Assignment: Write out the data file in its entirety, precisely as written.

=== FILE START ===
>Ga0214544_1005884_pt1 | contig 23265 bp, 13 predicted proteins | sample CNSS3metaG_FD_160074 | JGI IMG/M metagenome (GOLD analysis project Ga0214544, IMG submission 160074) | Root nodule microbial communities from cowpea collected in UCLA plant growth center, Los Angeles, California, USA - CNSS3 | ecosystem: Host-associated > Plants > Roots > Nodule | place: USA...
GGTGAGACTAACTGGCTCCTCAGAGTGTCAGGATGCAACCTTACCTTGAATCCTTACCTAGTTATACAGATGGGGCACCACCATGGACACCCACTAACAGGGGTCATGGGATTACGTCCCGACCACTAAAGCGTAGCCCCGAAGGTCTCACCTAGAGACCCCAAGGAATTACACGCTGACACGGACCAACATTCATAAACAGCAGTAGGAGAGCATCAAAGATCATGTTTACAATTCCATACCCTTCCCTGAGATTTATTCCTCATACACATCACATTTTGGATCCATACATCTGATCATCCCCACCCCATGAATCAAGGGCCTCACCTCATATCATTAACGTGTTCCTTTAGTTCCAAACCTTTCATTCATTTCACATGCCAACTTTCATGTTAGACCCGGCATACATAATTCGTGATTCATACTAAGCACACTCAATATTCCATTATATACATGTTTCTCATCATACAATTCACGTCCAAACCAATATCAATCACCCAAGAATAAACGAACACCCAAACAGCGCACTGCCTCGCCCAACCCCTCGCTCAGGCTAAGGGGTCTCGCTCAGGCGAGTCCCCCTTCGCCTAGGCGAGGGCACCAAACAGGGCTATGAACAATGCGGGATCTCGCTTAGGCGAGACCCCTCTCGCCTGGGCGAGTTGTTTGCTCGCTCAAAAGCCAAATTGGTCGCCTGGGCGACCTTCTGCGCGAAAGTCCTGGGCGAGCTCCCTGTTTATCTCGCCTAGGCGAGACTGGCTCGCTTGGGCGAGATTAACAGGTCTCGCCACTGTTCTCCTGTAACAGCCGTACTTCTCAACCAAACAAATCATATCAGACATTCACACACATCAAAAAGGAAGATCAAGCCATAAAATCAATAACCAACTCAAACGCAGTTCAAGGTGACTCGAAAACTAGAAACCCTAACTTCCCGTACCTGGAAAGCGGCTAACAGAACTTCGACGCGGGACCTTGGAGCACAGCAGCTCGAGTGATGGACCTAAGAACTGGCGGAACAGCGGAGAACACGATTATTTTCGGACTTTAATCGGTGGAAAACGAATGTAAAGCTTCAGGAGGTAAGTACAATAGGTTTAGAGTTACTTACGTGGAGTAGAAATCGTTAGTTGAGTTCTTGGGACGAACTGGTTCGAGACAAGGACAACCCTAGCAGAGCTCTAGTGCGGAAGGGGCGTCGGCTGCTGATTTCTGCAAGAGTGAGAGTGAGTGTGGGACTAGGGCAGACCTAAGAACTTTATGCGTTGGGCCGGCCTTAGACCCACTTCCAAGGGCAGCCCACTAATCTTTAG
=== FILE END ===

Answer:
>Ga0214544_1005884_pt1 | contig 23265 bp, 13 predicted proteins | sample CNSS3metaG_FD_160074 | JGI IMG/M metagenome (GOLD analysis project Ga0214544, IMG submission 160074) | Root nodule microbial communities from cowpea collected in UCLA plant growth center, Los Angeles, California, USA - CNSS3 | ecosystem: Host-associated > Plants > Roots > Nodule | place: USA...
GGTGAGACTAACTGGCTCCTCAGAGTGTCAGGATGCAACCTTACCTTGAATCCTTACCTAGTTATACAGATGGGGCACCACCATGGACACCCACTAACAGGGGTCATGGGATTACGTCCCGACCACTAAAGCGTAGCCCCGAAGGTCTCACCTAGAGACCCCAAGGAATTACACGCTGACACGGACCAACATTCATAAACAGCAGTAGGAGAGCATCAAAGATCATGTTTACAATTCCATACCCTTCCCTGAGATTTATTCCTCATACACATCACATTTTGGATCCATACATCTGATCATCCCCACCCCATGAATCAAGGGCCTCACCTCATATCATTAACGTGTTCCTTTAGTTCCAAACCTTTCATTCATTTCACATGCCAACTTTCATGTTAGACCCGGCATACATAATTCGTGATTCATACTAAGCACACTCAATATTCCATTATATACATGTTTCTCATCATACAATTCACGTCCAAACCAATATCAATCACCCAAGAATAAACGAACACCCAAACAGCGCACTGCCTCGCCCAACCCCTCGCTCAGGCTAAGGGGTCTCGCTCAGGCGAGTCCCCCTTCGCCTAGGCGAGGGCACCAAACAGGGCTATGAACAATGCGGGATCTCGCTTAGGCGAGACCCCTCTCGCCTGGGCGAGTTGTTTGCTCGCTCAAAAGCCAAATTGGTCGCCTGGGCGACCTTCTGCGCGAAAGTCCTGGGCGAGCTCCCTGTTTATCTCGCCTAGGCGAGACTGGCTCGCTTGGGCGAGATTAACAGGTCTCGCCACTGTTCTCCTGTAACAGCCGTACTTCTCAACCAAACAAATCATATCAGACATTCACACACATCAAAAAGGAAGATCAAGCCATAAAATCAATAACCAACTCAAACGCAGTTCAAGGTGACTCGAAAACTAGAAACCCTAACTTCCCGTACCTGGAAAGCGGCTAACAGAACTTCGACGCGGGACCTTGGAGCACAGCAGCTCGAGTGATGGACCTAAGAACTGGCGGAACAGCGGAGAACACGATTATTTTCGGACTTTAATCGGTGGAAAACGAATGTAAAGCTTCAGGAGGTAAGTACAATAGGTTTAGAGTTACTTACGTGGAGTAGAAATCGTTAGTTGAGTTCTTGGGACGAACTGGTTCGAGACAAGGACAACCCTAGCAGAGCTCTAGTGCGGAAGGGGCGTCGGCTGCTGATTTCTGCAAGAGTGAGAGTGAGTGTGGGACTAGGGCAGACCTAAGAACTTTATGCGTTGGGCCGGCCTTAGACCCACTTCCAAGGGCAGCCCACTAATCTTTAG